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Aadit Kamat
Aadit Kamat

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My journey to becoming a developer

I first started coding in 11th Standard when I took up a course on Computer Science, at the age of 16. I had learnt about HTML, CSS and a bit of JavaScript back when I was in 9th and 10th, but I hadn’t used it to create a website beyond the project that was assigned in the classroom, so that knowledge was rusty. Reflecting back on the experience in high school, I realise that I was more keen on learning other STEM subjects like Physics and Maths, so I didn’t spend much time learning about CS concepts beyond the classroom or researching about software in general. I’d also like to think that I had to spend a lot of time catching up with concepts taught at high school as it was a big jump from 10th to 11th.

After giving my board exams in 12th, I was required to enlist in SCDF on May 2015 as part of my National Service (NS) obligations. I had secured 96% in my board exams, which was good enough to secure an admission at the National University of Singapore (NUS). I had initially applied for a Bachelor of Engineering degree program in Electrical Engineering as I wanted to continue learning physics at a higher level and apply concepts I had learnt in Electrodynamics and Mechanics classes back at high school to solve real Engineering problems. Admittedly, my greatest source of inspiration was my dad, who had studied the same subject in college for his Bachelor’s and Master’s. However I had a change of mind after my discussion with my dad when I had passed out of recruit phase and was well settled into my new role as an Admin assistant at the National Service Training Institute (NSTI). Given my stellar results in the Computer Science subject and the rising demand for Computing professionals, my dad encouraged me to think of pursuing Computer Science at the NUS School of Computing. The admission criteria for getting into the School of Computing was more stringent as compared to the one to get into the Faculty of Engineering, but he said that it was worth a shot if I was truly interested. As I reconsidered my decision to apply to the Electrical Engineering course, I realised that I wasn’t sure if I really wanted to go into Engineering of my own accord or because my other peers were applying for Engineering courses as well. I didn’t know how Computer Science would turn out, but I decided to try something new and take the gamble of switching the course. To my fortune, I was accepted into the Computer Science course.

One of my regrets during my time in NS is that I did not try learning Computer Science concepts or practicing programming on my own over the weekends or after work. I assumed that I would learn more in depth in college anyways, so I didn’t need to spend the time doing that before college. I’d like to clarify here that one can learn programming in college and still succeed in the Computer Science course. However, I would have had a better time during the CS1010X (Programming Methodology) course that I had taken as I was completing my NS, had I spent more time refreshing the concepts I had learnt back in high school.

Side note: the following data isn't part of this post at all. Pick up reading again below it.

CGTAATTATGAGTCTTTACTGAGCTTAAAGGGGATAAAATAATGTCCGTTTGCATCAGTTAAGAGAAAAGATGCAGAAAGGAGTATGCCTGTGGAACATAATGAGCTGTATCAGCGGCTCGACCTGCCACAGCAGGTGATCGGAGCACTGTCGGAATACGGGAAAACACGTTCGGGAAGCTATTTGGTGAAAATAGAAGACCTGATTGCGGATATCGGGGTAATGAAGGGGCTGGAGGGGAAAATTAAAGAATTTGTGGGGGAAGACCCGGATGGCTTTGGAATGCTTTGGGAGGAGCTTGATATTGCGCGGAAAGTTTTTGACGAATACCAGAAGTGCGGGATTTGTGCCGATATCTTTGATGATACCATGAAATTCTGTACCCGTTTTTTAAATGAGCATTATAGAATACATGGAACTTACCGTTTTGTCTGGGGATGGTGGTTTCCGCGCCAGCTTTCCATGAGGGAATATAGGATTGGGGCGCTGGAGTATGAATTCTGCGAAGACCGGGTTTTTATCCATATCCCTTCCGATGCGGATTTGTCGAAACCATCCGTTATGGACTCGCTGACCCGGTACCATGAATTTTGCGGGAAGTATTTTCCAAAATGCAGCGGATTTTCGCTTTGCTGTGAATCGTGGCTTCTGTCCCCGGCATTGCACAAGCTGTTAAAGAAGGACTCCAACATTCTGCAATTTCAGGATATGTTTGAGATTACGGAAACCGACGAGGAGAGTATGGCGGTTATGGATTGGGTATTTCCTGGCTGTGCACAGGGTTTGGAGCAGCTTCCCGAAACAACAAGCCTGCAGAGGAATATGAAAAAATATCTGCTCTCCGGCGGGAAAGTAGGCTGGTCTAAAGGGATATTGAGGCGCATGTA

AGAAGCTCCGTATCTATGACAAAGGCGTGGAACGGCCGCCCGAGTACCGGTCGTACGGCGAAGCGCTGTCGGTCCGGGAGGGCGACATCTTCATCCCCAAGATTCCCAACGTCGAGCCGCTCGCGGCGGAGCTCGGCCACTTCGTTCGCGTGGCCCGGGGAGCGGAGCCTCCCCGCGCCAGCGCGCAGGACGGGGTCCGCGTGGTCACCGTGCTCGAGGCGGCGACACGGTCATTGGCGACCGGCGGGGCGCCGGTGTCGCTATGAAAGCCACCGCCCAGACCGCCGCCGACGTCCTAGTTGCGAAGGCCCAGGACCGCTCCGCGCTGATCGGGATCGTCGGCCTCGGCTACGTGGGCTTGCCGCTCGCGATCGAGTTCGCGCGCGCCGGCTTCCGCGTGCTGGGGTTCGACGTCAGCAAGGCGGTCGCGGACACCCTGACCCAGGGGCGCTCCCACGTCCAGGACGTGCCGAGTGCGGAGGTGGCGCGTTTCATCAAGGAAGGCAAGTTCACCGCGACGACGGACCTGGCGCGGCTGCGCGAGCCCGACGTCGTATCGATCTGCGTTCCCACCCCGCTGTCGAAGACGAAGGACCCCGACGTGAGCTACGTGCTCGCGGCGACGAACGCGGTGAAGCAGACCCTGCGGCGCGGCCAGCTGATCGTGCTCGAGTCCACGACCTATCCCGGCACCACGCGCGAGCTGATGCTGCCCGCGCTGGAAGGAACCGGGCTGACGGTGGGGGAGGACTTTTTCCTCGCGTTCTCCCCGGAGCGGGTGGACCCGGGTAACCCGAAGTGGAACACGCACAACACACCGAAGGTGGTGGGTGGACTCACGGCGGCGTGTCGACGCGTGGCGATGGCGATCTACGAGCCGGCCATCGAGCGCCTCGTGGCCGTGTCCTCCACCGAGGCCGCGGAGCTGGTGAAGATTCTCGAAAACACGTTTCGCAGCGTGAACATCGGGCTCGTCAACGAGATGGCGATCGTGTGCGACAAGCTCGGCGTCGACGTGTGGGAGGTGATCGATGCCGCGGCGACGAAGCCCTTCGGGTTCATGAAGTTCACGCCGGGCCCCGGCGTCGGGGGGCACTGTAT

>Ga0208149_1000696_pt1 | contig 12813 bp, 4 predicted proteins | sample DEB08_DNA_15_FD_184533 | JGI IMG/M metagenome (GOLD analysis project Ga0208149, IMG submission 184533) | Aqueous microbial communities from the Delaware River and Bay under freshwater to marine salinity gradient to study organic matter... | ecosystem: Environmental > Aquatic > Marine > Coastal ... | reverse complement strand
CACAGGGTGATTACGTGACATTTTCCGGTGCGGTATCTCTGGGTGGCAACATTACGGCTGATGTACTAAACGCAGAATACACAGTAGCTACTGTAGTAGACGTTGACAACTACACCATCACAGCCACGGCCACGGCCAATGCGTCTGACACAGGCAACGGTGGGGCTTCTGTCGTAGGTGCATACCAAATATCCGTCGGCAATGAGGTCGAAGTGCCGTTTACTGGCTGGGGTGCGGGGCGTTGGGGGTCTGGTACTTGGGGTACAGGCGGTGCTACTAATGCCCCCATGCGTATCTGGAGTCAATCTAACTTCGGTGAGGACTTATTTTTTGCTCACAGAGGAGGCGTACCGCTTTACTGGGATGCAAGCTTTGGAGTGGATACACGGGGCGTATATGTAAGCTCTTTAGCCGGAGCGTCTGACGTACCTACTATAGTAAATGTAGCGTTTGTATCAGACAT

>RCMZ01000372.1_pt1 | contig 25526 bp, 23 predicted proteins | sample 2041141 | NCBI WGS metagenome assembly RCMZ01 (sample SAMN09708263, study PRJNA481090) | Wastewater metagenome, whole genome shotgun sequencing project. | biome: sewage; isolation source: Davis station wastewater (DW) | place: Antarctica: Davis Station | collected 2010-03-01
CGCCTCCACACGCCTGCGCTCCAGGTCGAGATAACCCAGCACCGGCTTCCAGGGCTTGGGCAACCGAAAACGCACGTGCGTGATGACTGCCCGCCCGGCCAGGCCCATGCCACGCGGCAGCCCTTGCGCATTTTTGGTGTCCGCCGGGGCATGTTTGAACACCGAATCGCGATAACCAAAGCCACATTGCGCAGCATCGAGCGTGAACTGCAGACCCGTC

Even though CS1010X was an introductory course, it was much more rigorous as compared to my high school course. The Professor who administered the course swore by the “sink or swim” methodology used to teach such courses there. Of course, we were not left completely stranded and the Teaching Assistants as well as Prof himself were quite helpful when we ran into any issues. However, Prof made it amply clear that they weren’t running an “Apple Genius Bar” service to guide us through each small technical issue and we were expected to research solutions to our problems as far as we could. This would turn out to be quite useful later on, during the course and after I had completed it, as every developer has to go through the journey of interpreting stack traces as they debug their programs, often on platforms like Stack Overflow. It takes a lot of time to get proficient at the art of debugging and it also depends on your experience with the particular programming language and project in question, but it helps you learn and ramp up quickly. This is something that I think most beginners might miss out in the beginning if they continue to follow along with tutorials or watch them passively without working on programming exercises and projects that employ these skills.

I haven’t yet mastered coding and I do spend a lot of time trying to figure out why I am running into a particular issue even now after I have completed my undergraduate Computer Science course, but I think that all of this is a part of a learning process that never truly ends. I started writing this post as I was reading through Ali Spittel’s tips to beginners, as a way of reminding myself about how I started and what I can learn from my own journey that I can now apply to my work as a QA Engineer.

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